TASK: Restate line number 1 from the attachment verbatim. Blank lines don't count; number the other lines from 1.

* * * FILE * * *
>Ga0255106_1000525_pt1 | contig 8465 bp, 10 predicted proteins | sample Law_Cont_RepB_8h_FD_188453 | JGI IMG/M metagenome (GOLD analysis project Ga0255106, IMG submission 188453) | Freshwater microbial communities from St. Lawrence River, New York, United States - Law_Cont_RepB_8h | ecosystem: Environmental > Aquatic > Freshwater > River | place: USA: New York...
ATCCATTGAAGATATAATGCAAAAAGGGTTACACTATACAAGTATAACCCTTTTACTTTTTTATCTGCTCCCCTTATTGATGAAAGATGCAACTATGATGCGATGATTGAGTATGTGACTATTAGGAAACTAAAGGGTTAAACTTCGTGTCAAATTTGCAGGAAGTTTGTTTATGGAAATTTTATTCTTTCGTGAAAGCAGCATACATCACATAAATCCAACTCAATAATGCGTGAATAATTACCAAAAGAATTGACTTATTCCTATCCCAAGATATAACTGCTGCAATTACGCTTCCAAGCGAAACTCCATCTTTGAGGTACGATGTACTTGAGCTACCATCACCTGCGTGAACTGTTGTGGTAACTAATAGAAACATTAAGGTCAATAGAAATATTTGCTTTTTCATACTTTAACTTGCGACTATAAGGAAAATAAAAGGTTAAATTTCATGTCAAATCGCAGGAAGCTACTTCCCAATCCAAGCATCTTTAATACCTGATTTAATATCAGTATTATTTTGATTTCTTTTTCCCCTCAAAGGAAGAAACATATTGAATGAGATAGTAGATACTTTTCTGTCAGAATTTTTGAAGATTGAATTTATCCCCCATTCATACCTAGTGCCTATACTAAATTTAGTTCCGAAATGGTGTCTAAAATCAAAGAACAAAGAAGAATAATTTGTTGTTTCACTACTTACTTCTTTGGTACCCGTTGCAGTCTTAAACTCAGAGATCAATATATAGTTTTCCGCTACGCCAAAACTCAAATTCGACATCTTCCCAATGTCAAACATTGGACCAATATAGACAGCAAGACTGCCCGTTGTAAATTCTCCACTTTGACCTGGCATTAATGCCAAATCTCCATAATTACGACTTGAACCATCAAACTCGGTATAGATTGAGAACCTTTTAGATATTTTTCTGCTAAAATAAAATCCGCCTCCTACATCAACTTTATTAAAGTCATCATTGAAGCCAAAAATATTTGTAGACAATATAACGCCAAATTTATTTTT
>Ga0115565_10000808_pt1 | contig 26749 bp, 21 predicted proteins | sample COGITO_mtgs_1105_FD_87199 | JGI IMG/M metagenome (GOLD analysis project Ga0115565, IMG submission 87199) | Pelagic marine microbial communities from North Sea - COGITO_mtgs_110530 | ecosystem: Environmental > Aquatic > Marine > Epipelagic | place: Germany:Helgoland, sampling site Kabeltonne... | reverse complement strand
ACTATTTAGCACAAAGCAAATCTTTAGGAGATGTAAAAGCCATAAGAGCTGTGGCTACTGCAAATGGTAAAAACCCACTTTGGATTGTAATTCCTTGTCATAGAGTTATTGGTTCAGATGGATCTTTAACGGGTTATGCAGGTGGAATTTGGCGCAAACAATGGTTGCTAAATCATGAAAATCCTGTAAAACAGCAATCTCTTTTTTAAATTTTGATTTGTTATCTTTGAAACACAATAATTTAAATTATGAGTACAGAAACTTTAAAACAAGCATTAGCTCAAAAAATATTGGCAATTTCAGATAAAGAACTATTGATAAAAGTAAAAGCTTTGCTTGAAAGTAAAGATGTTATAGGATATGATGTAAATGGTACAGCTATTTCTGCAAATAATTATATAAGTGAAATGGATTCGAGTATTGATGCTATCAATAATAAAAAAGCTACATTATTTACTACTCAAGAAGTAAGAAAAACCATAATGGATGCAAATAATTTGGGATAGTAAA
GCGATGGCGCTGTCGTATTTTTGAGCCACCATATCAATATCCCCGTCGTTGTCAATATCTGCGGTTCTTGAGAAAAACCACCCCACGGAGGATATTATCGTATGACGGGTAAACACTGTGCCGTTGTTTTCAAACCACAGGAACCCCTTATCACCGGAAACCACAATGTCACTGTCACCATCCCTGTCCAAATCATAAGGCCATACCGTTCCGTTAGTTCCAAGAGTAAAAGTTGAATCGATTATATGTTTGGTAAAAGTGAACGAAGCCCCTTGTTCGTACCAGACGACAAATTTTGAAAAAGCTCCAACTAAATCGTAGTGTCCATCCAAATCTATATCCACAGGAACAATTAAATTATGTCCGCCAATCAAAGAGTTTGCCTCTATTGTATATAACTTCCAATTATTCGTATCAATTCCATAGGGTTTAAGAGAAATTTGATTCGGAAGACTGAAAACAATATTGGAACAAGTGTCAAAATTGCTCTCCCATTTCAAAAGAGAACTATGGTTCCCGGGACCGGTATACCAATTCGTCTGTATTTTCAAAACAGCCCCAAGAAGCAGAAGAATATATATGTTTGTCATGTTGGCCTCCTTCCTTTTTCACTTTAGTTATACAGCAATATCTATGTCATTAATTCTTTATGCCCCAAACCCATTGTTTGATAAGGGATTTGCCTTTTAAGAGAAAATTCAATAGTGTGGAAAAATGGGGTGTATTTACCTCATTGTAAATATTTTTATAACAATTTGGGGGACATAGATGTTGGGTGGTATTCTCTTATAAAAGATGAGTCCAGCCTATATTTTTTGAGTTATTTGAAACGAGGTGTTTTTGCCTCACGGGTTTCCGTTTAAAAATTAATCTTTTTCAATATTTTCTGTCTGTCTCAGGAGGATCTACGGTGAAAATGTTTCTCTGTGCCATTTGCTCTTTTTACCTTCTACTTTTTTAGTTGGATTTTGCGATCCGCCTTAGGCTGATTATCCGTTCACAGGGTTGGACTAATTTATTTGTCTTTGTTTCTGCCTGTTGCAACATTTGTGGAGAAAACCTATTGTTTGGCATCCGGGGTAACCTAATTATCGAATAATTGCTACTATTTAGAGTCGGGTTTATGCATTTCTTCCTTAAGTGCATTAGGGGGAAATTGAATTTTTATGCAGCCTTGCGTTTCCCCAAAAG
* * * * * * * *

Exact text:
>Ga0255106_1000525_pt1 | contig 8465 bp, 10 predicted proteins | sample Law_Cont_RepB_8h_FD_188453 | JGI IMG/M metagenome (GOLD analysis project Ga0255106, IMG submission 188453) | Freshwater microbial communities from St. Lawrence River, New York, United States - Law_Cont_RepB_8h | ecosystem: Environmental > Aquatic > Freshwater > River | place: USA: New York...